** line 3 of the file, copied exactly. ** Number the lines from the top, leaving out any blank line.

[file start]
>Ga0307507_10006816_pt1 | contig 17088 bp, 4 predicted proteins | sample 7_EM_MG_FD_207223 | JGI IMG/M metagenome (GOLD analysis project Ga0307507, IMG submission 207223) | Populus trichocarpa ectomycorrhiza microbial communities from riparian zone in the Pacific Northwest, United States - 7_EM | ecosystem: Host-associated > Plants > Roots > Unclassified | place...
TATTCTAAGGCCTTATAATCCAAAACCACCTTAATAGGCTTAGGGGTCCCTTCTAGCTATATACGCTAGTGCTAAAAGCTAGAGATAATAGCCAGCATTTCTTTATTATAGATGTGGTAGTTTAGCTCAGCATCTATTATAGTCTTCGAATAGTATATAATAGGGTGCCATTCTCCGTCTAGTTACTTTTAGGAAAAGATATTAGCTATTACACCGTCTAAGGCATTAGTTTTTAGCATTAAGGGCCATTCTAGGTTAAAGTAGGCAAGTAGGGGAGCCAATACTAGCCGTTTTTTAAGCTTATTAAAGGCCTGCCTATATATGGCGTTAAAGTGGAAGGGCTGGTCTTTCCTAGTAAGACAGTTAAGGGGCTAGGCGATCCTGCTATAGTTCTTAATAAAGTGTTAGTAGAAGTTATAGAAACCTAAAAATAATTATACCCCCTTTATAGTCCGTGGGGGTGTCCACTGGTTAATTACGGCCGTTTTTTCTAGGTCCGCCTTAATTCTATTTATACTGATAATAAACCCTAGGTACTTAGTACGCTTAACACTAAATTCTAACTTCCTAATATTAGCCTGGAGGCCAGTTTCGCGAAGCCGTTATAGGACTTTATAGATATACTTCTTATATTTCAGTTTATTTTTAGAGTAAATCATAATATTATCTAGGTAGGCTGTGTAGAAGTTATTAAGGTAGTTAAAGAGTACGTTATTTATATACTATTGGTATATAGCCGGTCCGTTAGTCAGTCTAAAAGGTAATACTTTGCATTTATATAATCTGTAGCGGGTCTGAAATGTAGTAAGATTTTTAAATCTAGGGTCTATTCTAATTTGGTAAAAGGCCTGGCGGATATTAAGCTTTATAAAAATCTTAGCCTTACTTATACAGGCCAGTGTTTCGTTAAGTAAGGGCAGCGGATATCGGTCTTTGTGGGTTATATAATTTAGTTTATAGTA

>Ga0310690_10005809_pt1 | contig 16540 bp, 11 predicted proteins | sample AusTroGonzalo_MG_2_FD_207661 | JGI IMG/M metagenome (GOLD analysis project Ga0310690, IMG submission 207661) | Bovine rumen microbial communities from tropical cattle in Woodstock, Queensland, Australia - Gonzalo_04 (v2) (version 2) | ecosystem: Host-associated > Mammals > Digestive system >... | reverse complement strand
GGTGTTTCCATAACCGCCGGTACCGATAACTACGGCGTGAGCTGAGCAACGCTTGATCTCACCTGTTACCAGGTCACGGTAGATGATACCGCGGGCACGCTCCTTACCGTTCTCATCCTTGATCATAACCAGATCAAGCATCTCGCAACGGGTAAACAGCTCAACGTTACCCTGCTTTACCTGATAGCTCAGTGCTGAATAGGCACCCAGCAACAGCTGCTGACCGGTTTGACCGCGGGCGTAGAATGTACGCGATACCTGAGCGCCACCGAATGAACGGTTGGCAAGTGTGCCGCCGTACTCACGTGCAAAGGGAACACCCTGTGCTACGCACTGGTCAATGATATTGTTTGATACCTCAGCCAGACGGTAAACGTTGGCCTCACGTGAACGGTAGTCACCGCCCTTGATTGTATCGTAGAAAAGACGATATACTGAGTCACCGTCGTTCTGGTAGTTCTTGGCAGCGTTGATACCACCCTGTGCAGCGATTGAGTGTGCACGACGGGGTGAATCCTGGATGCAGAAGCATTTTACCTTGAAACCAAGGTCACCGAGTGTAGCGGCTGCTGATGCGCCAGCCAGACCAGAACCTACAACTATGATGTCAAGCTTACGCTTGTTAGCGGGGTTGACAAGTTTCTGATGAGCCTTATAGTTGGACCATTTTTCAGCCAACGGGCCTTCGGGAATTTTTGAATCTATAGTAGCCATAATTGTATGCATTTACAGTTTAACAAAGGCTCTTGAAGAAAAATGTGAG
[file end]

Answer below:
>Ga0310690_10005809_pt1 | contig 16540 bp, 11 predicted proteins | sample AusTroGonzalo_MG_2_FD_207661 | JGI IMG/M metagenome (GOLD analysis project Ga0310690, IMG submission 207661) | Bovine rumen microbial communities from tropical cattle in Woodstock, Queensland, Australia - Gonzalo_04 (v2) (version 2) | ecosystem: Host-associated > Mammals > Digestive system >... | reverse complement strand